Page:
What to Do If the Police Show up at Your Door Uninvited

There are many encounters that you don't want to have with the police. One is having them show up on your doorstep without warning.

You hear a knock at the door, you answer, and suddenly you're confronted with the possibility that you're suspected of a crime. It is a frightening moment, and one for which you must prepare.

"Encounters with the police can be terrifying, and an unexpected knock on your door can be especially unnerving and catch people off guard," Bina Ahmad, a social justice attorney, told ATTN:.

The biggest mistake people make when police come to the door.

police door

In that situation, the most common mistake people make is letting police into their house without a search warrant, Ahmad said. You may think that you have nothing to hide, but there are many ways this can be a bad idea. "Once an officer is in your home, it's almost impossible to control where they go when inside, where they search, and even harder to get them to leave," Ahmad explained.

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When the police show up, it's important for you to know your rights. "Unless there is a trail of blood leading to your door or an armed gunman fled police by running into your home moments ago, the police cannot use the excuse of 'exigent circumstances' to gain immediate access to your home without your consent," Ahmad said.

In what circumstances can police enter your home without a warrant?

police in house

Exigent circumstances offer police an exception to the rule that requires a warrant for them to enter a home. If the police have probable cause to believe a crime has been or is being committed in a home — following the aforementioned trail of blood, for example — then they can enter without a warrant.

But if that's not the case, "if it's the police or some other law enforcement agency, ask if they have a warrant," Ahmad advised. "If they do, have them slide the warrant under the door while the door is still closed." At this point, you will want to make sure the warrant has been signed by a judge, that it specifies your address, and that it has the correct date.

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"If they do not have a warrant, tell them to slide their business card under the door, and you will have your lawyer contact them, and say nothing else. Then call a lawyer," Ahmad said.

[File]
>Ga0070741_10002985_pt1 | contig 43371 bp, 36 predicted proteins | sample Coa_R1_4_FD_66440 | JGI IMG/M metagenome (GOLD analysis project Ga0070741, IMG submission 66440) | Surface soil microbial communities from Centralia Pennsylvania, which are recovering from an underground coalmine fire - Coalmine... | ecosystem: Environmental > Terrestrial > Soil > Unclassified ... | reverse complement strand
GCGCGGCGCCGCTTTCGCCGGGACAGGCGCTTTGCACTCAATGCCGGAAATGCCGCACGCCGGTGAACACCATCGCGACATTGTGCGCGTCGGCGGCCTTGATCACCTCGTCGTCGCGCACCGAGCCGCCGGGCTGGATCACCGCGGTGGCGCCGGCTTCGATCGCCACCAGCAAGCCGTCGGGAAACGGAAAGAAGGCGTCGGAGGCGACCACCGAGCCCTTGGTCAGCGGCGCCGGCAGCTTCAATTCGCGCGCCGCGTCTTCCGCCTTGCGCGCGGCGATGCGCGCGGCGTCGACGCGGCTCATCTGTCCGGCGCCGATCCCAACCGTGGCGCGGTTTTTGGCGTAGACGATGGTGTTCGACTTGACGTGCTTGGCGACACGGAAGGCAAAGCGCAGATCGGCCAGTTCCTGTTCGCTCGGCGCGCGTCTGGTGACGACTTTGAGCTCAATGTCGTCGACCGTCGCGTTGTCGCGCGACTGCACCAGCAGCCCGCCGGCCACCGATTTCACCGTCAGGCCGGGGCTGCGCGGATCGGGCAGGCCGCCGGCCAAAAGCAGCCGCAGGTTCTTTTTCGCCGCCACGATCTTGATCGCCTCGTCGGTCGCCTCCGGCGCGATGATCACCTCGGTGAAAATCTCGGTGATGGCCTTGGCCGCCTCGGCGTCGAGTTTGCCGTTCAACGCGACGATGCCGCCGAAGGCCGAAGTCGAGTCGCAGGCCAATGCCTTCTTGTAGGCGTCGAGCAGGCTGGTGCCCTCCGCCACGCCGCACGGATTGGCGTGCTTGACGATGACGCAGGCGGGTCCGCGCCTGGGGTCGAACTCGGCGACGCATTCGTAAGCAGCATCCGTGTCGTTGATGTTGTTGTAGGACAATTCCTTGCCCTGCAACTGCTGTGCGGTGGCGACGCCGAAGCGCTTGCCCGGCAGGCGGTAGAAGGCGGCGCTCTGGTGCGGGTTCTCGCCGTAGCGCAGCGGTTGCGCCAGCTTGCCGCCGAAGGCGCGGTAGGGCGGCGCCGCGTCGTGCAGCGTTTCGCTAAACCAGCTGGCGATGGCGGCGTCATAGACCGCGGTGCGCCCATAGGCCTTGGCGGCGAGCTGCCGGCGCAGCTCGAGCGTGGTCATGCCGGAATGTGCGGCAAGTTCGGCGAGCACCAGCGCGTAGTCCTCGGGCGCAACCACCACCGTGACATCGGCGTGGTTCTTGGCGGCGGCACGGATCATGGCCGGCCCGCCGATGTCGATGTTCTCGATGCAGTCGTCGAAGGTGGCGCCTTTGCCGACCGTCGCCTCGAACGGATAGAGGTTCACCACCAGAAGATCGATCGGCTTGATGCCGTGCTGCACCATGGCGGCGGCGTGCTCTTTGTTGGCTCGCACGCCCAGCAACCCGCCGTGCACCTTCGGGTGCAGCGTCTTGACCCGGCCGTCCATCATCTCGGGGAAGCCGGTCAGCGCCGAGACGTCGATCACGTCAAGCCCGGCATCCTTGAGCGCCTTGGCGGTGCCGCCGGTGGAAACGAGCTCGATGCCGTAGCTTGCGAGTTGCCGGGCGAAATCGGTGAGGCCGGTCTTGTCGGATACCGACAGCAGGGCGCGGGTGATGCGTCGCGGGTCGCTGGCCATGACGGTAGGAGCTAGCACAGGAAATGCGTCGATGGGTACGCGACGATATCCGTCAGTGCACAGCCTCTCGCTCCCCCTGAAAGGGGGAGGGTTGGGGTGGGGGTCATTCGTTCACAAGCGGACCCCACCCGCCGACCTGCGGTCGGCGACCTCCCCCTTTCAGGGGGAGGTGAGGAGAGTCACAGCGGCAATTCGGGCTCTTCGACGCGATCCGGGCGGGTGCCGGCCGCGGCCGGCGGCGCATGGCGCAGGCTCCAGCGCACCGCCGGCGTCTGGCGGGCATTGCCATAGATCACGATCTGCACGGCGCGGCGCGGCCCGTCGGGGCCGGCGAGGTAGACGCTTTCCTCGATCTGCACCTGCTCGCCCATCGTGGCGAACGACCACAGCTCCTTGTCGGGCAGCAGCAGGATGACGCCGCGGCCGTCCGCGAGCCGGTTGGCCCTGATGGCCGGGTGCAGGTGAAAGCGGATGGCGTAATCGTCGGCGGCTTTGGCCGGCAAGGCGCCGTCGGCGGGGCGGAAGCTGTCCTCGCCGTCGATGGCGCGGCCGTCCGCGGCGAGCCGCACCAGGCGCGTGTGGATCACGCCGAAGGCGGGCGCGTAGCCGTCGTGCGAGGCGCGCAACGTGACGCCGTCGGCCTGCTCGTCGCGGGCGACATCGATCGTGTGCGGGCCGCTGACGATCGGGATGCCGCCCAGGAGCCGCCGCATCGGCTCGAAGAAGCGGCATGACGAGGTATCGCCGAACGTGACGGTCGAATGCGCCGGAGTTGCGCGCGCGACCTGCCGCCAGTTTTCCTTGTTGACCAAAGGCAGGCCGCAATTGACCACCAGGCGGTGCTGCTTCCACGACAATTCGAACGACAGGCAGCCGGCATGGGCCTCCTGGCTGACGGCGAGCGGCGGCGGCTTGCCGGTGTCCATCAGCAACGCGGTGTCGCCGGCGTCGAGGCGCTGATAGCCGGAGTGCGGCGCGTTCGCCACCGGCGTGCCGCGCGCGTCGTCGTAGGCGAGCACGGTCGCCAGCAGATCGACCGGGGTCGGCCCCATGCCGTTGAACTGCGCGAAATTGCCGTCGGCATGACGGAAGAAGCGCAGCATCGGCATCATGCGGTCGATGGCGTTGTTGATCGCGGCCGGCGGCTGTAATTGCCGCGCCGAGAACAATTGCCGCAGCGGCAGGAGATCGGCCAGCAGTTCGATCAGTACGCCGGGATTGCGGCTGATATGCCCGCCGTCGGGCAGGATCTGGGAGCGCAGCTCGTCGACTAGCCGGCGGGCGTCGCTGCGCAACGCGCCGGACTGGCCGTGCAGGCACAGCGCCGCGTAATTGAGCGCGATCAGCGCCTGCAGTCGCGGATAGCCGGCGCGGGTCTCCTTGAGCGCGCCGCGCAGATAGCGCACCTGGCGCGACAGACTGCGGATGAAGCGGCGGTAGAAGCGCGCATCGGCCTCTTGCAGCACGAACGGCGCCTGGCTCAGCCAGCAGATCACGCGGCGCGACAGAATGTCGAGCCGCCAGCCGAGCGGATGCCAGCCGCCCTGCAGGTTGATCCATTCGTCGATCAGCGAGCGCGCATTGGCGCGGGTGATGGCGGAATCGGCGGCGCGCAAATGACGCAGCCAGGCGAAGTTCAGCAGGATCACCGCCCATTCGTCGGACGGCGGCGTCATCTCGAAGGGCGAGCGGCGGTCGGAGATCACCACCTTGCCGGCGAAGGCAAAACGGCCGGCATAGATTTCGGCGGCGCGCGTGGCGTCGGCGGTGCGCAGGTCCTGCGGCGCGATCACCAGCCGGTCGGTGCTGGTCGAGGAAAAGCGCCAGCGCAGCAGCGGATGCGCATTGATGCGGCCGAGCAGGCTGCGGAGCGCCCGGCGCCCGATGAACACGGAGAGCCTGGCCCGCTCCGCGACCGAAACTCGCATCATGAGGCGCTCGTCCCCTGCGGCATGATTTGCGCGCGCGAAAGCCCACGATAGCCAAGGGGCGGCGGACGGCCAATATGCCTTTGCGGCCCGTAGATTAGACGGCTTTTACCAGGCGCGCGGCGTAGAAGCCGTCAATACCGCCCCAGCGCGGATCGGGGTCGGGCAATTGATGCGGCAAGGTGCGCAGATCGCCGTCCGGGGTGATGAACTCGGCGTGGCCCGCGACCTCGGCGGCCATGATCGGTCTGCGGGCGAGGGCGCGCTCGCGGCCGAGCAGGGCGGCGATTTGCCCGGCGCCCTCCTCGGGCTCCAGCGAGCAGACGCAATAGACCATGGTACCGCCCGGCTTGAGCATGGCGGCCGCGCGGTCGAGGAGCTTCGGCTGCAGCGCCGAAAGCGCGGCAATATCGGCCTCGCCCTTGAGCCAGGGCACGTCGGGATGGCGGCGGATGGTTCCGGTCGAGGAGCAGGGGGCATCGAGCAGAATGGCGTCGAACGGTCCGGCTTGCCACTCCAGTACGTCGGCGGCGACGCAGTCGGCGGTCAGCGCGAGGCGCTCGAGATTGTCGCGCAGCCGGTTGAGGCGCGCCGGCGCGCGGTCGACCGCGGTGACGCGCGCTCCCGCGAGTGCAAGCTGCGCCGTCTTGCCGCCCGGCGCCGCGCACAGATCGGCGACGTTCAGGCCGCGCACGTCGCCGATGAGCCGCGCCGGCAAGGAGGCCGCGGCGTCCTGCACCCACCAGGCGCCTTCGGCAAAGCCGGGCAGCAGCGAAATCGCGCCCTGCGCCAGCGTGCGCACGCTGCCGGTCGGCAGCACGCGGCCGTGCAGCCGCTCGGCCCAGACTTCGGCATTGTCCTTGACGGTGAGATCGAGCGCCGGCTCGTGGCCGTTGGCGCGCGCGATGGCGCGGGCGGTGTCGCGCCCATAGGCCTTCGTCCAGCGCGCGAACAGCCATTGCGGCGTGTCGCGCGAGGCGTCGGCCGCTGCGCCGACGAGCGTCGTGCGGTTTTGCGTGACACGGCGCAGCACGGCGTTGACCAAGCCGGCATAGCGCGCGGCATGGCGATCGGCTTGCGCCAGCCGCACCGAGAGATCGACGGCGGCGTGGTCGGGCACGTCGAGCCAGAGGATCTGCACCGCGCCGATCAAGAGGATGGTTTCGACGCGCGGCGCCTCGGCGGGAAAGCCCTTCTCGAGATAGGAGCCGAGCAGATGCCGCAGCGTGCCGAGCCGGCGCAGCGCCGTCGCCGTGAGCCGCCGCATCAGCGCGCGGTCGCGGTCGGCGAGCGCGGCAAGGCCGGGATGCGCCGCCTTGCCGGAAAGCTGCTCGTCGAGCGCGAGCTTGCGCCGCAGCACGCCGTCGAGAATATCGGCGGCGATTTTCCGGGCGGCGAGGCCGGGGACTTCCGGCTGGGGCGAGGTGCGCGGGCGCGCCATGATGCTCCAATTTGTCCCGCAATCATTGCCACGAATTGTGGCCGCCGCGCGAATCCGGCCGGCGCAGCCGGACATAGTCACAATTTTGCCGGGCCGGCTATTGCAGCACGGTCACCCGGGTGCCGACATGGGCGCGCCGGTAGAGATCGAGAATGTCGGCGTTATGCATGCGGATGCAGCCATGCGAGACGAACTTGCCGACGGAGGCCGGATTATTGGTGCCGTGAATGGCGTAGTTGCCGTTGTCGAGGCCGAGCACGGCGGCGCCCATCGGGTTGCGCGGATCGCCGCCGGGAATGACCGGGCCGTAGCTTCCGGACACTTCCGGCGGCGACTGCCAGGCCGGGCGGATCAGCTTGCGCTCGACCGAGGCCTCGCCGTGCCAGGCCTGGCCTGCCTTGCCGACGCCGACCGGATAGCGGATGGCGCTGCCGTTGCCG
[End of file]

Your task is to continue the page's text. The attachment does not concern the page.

If the police have a valid warrant to search your home, you cannot refuse them entry. But you can film what they're doing or at least follow them around while they search.

If the police have an arrest warrant instead of a search warrant, the best thing to do is have the person being arrested go outside and give themselves up, Ahmad said.

If police are allowed inside to arrest someone, they are free to search the premises. "This is all, of course, if they knock," she said. "Often times, police simply blow the door open with a battering ram early in the morning to catch folks off guard, using the excuse that evidence of criminality they are seeking could be destroyed if they knock and give people a heads up that they are there."

In that situation, there's not much you can do but get a copy of the warrant once they're inside, Ahmad said. But you should follow them while they search. A major problem with a search is that you may not realize something in your house is incriminating. As an example, it's possible your roommate bought something illegal and brought it into the house and didn't tell you.

Police don't necessarily have to tell you the truth.

police pull over

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Another scenario occurs if the police are targeting certain kinds of people.

"I've seen police obtain important information about political activists, such as who they organize with, what their strategy is, what their politics are, putting entire organizing communities at risk of being targeted, surveilled, and entrapped," Ahmad said.

We hope they're only bothering people implicated in crimes, but it's possible they might just be sniffing around.

"Police are allowed to stretch the truth as part of their investigatory powers," Ahmad said. "They can tell you they are investigating a missing child in the neighborhood, that their visit is simply 'routine' to get to know the neighborhood, or that it's best if you simply let them in so they can talk to you, since you have 'nothing to hide,' when all of this can be completely untrue and simply a way of gaining access to your home."

Just because you think you have nothing to hide doesn't mean that's the case, and you shouldn't be bullied into revealing more than you have to. The Fourth Amendment protects Americans from "unreasonable searches and seizures." You have a right to privacy unless the government can prove it has a specific reason to be searching your home.

ATTN: reached out to the Los Angeles Police Department's police union as well as the New York Police Department's police union. Neither returned a comment before publication.